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September 17 , 2007

Dear Sergeant Honey Part III


Review by Claudia Pemberton for the Military Writers Society of America

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It's not often that a reader is privy to the intimate writings of an individual's diary and/or personal letters, but on the rare occasion that they are, it can make for a reading experience like none other. Such is the case of Dear Sergeant Honey.
Unlike an autobiography, this compilation of diary entries and letters offers a glimpse into a past that is neither embellished nor retold by way of an imperfect memory. It is told in perfect recollection on a day by day basis.
Dear Sergeant Honey is an impressive and rare collection of a personal account of World War II as told by a woman who actually lived it. Staff Sergeant Hildegarde Molnar, a member of the Women's Army Corps during World War II brings us along on her distinguished and unique military (and personal) journey from basic training in February, 1943, to her return home in September of 1945, with stops everywhere in between.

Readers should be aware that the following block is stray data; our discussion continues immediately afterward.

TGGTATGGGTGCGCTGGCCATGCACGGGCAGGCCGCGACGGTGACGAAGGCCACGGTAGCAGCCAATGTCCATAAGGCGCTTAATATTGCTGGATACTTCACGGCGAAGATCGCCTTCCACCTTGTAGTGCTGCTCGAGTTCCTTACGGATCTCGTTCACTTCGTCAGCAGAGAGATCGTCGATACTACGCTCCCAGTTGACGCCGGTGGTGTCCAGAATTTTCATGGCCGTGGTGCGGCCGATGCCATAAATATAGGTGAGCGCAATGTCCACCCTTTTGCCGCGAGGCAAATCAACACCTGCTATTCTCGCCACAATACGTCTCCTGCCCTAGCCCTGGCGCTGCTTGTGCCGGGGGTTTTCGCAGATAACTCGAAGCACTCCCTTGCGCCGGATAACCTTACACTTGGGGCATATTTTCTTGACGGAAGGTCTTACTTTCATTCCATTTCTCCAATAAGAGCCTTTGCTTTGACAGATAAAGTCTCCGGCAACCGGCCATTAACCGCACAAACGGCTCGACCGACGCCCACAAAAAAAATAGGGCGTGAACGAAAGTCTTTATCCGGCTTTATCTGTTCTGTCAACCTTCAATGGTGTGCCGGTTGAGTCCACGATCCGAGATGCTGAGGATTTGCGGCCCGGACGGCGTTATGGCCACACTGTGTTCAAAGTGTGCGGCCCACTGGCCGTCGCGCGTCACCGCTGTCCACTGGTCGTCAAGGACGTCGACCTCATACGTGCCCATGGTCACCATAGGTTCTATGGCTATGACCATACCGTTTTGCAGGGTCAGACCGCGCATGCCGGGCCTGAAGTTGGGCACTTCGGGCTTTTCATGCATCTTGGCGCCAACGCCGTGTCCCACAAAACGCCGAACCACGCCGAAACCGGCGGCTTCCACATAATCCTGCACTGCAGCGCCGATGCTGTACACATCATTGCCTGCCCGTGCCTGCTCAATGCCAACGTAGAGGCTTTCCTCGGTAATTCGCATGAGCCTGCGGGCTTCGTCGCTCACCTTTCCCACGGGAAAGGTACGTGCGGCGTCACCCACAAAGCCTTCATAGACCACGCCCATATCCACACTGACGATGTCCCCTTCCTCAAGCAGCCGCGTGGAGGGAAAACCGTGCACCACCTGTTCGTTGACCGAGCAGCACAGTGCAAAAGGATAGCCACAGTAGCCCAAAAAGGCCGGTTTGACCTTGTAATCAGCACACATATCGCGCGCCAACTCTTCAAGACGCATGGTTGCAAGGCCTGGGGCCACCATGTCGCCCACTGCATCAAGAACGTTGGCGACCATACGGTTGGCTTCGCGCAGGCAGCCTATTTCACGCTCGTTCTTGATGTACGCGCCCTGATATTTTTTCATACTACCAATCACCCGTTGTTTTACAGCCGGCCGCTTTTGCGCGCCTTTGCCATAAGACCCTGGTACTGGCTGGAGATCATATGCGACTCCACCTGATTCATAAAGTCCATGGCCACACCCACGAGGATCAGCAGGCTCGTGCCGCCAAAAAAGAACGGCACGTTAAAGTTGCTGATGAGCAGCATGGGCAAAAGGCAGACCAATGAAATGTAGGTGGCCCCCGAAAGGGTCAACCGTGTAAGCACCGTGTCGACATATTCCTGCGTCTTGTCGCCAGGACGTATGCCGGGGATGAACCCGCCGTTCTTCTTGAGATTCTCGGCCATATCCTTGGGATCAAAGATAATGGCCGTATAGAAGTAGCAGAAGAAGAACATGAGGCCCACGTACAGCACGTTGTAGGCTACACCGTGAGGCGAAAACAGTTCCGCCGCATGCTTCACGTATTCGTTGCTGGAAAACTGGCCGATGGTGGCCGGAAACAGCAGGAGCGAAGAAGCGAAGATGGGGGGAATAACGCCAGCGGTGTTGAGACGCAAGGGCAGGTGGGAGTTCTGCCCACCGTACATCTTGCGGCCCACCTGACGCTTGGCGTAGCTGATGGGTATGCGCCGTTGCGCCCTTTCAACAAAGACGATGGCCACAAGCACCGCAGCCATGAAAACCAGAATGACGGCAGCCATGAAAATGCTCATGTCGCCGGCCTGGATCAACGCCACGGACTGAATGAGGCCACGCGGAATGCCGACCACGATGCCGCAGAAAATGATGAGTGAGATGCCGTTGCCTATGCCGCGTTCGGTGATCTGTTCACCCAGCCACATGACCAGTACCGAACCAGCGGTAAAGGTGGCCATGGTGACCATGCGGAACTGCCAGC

While stationed in England, Hildegarde meets her husband to be, Staff Sergeant Grandon Scott. Grandon was also serving in the Air Force at the time. Since both of them were ranked as sergeants, they would begin their letters to one another with the greeting, "Dear Sergeant Honey." Their catchy salutation now serves as the perfect title for Hildegarde's memoir.

Hildegarde was one of an elite group of women soldiers who was permitted to wear combat ribbons for her involvement in the war. Also for her "Meritorious service in direct support of military operations," Staff Sergeant Hildegarde Molnar was awared the prestigious Bronze Star Medal. After her passing in 2001 at the age of 86, her daughter, Ceil Stetson, discovered the treasury of letters and diary entries and compiled them for publication.

The book, although serious in context, has some humorous moments intermingled with the touching and somber recounting of a world war with intricate details as told from a rare perspective at the time. . a female soldier's perspective. WW II buffs will find Dear Sergeant Honey fascinating; historians will find it enlightening; women will find it empowering; and soldiers will find it authentic.

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